The Church of Scotland has applauded MSPs for backing landmark legislation to tackle human trafficking with tougher penalties for those convicted and better protection for victims.

Dr Hazel Watson, a member of the Church and Society Council and convener of the Scottish Churches Anti-Human Trafficking Group, said the Human Trafficking and Exploitation (Scotland) Bill would be a “powerful deterrent to this atrocious crime”.

• The Scottish Churches Anti-Human Trafficking Group is hosting a conference in St George’s Tron Church, Buchanan Street, Glasgow on October 17. It is free and open to all.

• Membership of the Scottish Churches Anti-Human Trafficking Group comes from the Churchof Scotland, Church of Scotland Guild, Minority Ethnic Christians Together in Scotland, Religious Society of Friends, Roman Catholic Church, Salvation Army, Scottish Episcopal Church, Scottish Churches Parliamentary Office and CARE, the International Justice Mission.

The legislation, unanimously backed by MSPs yesterday, will clarify and strengthen criminal law by introducing a new single human trafficking offence to bring those responsible for human trafficking and exploitation to justice – life imprisonment is a possibility – as well as guaranteeing victims support.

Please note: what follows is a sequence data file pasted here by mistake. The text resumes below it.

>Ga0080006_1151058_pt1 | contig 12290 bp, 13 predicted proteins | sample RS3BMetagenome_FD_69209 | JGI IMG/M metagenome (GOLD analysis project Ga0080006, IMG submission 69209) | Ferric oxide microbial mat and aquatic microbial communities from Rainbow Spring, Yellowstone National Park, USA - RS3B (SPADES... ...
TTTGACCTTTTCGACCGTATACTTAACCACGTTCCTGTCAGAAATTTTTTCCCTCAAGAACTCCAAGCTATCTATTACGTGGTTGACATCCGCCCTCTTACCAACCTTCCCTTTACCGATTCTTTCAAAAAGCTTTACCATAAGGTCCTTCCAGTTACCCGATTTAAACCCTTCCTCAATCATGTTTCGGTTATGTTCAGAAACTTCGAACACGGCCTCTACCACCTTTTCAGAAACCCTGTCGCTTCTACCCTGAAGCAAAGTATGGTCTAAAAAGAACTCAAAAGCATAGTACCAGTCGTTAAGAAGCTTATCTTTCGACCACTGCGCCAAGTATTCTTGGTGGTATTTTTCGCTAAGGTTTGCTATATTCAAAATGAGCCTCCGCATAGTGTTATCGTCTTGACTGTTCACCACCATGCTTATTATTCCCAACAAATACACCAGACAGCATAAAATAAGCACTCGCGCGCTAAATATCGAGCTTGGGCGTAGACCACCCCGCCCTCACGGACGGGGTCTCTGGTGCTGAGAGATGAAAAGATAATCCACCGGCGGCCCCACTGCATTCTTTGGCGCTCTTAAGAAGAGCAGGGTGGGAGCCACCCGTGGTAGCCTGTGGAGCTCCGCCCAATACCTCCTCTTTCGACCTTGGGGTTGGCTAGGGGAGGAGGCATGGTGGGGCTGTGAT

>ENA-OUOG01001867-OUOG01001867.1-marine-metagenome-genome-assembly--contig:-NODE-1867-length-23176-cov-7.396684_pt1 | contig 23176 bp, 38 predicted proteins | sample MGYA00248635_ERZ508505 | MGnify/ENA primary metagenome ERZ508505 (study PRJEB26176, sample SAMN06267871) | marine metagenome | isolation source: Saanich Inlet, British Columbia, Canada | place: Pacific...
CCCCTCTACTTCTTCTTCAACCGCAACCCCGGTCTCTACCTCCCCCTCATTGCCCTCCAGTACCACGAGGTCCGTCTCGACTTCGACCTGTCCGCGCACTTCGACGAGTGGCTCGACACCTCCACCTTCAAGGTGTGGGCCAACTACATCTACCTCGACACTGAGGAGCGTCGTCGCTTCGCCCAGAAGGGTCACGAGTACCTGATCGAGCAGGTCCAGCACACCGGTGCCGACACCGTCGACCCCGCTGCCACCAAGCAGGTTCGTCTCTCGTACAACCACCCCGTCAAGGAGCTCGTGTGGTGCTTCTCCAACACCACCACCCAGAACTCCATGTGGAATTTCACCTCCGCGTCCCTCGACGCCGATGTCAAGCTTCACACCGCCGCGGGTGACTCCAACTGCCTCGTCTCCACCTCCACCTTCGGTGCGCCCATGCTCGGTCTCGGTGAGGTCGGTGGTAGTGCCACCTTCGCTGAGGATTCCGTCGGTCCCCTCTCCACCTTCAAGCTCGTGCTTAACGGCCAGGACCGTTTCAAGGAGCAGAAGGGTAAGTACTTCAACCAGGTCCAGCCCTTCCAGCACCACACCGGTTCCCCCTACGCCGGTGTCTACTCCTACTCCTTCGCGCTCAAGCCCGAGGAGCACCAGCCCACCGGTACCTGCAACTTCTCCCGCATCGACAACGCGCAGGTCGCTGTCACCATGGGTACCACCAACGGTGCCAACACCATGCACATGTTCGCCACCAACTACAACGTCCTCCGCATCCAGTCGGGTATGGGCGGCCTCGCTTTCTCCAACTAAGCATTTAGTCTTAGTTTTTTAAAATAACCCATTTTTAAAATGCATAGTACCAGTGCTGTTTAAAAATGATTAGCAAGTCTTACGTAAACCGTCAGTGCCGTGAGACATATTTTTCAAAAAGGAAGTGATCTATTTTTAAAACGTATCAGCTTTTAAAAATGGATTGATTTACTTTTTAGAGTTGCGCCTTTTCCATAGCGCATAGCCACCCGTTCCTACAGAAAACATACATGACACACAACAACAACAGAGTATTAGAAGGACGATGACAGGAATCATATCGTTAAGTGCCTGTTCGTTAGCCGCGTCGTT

The Bill gives adult victims of trafficking rights to access support and assistance, similar to those already in place for child victims

It will strengthen protections for eligible vulnerable children by making independent child trafficking guardians available and requiring statutory referrals

The Bill requires Scottish Government ministers to work with other bodies to publish and keep under review a Scottish Trafficking and Exploitation Strategy.

Dr Watson said: “This will, when enacted, send a strong message to those who treat others as mere commodities for profit and their own selfish purposes.

“This new legislation will be a powerful deterrent to this atrocious crime in which victims are stripped of dignity and liberty and are forced into working for little pay in awful conditions or as prostitutes, where they are subjected to violence and acts of depravity.

“As we see it, one of the key strengths of the Bill is the recognition of the need for support of victims so that those who survive their ordeal can have the opportunity of recovering and regaining a sense of self-worth.

“We were pleased to have had the opportunity to contribute to the debate during the passage of the Bill and are delighted that it has reached this stage.”

• Full story at the Church of Scotland.